The sight of world leaders jetting into Glasgow after a short-stay G20 getaway in Rome, while hundreds of attendees were stranded at Euston station was an inauspicious start to COP26. The feeling of ‘do as I say, not as I do’ was certainly being felt before the conference had even begun.
In some ways this was reflective of the Prime Minister, Boris Johnson, where his deeds on reaching Net Zero and tackling climate change have largely not met the rhetoric. There have been some instances of progress, with the commitment to heat pumps made in the recently published (albeit much delayed) Heat and Buildings Strategy, likely to make a small dent in the transition away from fossil fuelled boilers. However, these positive signs of progress remain patchy and inconsistent.
Sabotaging the green agenda
In fact, at times it could even be argued that he has not only ignored the green agenda, but proactively sabotaged it. Earlier in the year, for instance, his Government removed the Green Home Grants and closed the Non-Domestic Renewable Heat Incentive with nothing to take its place. Far from providing a stimulus to the energy transition and the green economy, he looked to stagnate it.
Worse was to come. You would not have known from Rishi Sunak’s Autumn Budget that COP26 was around the corner, with the dearth of support for the renewable energy and clean technology sector compounded by the cut to domestic air passenger duty. The obfuscation around whether Johnson will waive through new coal mines is now well documented too.
Of course, Johnson spent the lead up to COP26 looking to divert from his own shortcomings domestically, by shifting the onus onto other countries, saying that they must “make the bold compromises and ambitious commitments needed.” In many ways this was classic Boris Johnson expectation management for his own political expediency. Rather than putting in the hard graft of diplomacy to come to ground-breaking international agreement, he instead sought to give himself cover by starting the blame game early. No doubt he would have also claimed a great victory if COP26 had been deemed a success.
Vacuum of political leadership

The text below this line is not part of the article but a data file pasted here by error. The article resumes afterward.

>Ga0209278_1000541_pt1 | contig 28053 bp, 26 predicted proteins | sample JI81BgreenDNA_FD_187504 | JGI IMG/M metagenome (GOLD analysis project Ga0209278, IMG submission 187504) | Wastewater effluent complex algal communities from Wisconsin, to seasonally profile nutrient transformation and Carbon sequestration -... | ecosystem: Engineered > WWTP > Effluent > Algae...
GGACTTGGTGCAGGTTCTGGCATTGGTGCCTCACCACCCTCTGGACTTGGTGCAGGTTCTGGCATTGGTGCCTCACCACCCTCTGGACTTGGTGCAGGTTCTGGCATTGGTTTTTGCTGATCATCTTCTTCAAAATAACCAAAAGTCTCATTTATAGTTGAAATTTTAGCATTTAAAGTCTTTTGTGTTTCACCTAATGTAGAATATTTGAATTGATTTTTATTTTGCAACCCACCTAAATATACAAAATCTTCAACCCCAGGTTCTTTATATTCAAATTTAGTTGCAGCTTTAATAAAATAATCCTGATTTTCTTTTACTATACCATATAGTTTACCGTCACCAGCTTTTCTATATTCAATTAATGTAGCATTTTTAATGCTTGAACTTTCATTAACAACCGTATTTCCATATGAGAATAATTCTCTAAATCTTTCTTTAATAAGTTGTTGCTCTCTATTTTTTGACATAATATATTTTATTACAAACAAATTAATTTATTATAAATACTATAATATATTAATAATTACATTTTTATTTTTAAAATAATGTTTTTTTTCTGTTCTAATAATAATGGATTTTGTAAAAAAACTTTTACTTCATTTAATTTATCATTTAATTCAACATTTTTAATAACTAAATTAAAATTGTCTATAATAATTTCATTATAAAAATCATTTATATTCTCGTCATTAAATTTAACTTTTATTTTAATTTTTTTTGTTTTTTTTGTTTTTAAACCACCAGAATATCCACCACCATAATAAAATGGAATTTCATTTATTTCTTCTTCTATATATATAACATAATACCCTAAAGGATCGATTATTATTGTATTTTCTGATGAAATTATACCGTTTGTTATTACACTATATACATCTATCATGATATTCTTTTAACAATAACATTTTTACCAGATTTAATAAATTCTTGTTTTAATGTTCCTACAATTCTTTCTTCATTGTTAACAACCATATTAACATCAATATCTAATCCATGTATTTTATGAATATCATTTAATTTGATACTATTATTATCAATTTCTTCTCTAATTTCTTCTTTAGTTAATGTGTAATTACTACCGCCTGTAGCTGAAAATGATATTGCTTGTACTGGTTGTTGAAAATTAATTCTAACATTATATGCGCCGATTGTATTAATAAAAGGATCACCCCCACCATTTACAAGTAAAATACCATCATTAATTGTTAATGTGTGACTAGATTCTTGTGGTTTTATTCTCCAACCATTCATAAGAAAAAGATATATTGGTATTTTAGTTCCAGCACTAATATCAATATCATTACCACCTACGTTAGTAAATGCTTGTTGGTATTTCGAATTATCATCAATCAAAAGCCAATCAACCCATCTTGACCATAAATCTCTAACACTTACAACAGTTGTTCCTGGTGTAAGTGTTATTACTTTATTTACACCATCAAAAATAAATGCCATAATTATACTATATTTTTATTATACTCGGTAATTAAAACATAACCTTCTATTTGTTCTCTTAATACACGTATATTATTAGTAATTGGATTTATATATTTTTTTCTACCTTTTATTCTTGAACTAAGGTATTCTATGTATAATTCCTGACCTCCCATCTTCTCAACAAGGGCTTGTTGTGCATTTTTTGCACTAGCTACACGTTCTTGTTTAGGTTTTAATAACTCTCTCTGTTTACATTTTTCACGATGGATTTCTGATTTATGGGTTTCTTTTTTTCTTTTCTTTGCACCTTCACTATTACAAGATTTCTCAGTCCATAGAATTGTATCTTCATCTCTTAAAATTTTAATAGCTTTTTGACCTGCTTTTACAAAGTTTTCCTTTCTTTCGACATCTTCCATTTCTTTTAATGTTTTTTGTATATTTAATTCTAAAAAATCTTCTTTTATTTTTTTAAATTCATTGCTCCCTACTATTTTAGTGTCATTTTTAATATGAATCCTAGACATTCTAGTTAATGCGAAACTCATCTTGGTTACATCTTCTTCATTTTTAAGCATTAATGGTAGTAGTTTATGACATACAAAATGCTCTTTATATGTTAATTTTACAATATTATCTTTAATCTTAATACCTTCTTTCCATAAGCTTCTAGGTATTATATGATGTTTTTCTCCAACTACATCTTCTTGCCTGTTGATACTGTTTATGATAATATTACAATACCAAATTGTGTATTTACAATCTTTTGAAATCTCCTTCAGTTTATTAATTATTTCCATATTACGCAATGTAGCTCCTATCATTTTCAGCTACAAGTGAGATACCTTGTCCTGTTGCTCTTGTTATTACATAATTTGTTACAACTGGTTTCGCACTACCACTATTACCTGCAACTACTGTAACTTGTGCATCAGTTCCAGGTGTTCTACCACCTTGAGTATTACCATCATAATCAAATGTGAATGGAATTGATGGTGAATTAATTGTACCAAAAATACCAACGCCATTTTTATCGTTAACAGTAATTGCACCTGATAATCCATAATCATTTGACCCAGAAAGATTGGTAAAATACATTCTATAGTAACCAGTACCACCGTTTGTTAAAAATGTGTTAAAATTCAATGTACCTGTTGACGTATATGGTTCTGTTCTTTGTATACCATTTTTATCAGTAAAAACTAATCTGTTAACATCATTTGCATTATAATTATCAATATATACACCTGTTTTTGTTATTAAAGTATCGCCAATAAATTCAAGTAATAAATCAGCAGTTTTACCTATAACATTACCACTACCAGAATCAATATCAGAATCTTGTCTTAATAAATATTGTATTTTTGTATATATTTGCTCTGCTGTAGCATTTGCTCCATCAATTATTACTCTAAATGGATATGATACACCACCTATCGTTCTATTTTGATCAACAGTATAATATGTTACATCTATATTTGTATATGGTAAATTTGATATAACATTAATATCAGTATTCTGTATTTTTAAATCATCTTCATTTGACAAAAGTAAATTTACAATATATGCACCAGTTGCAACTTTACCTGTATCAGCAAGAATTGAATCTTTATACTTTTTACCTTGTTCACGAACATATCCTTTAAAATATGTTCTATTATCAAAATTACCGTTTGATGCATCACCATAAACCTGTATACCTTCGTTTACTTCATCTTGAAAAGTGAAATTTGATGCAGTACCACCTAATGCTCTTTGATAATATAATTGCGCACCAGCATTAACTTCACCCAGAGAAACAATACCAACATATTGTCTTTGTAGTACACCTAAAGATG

That vacuum of political leadership has been felt at times in Glasgow, but that doesn’t mean to say that the conference is without leaders. It must not be forgotten that, as well as being a congregation of governments around the world, COP is also the world’s largest exhibition for organisations working in and around the environment, climate and the renewables sectors. The depth of knowledge, experience, passion and innovation is on display and gives huge encouragement. Progress is certainly being made in many areas, irrespective of political lethargy.
We should not lightly dismiss the agreements that have already been reached, however. The pledge to halt and then reverse deforestation and land degradation by 2030 was signed by governments covering over 85% of the world’s forests, including Brazil, Indonesia and the Democratic Republic of Congo. Over a hundred countries agreed to cut methane emissions by 30% by the end of this decade. And more than 40 countries pledge to phase out coal power by 2030 for major economies, and 2040 for developing nations.
Not without justification, people will be sceptical about these announcements. China’s absence from COP26 has hard-wired pessimism into proceedings, and there have been similar agreements reached before on things like deforestation with seemingly little impact. There is a sense too that the commitments made so far are neither far-reaching or urgent enough to bring about significant change in this critical decade.
With one more week of COP26 to go, there is still time for future-changing agreements to be reached. Indeed, as we saw in Paris, negotiations can go right down to the wire. Yet I fear this won’t be the watershed moment many hoped for – instead, it looks likely that one of the last, great moments to avert the path our planet is on will be lost.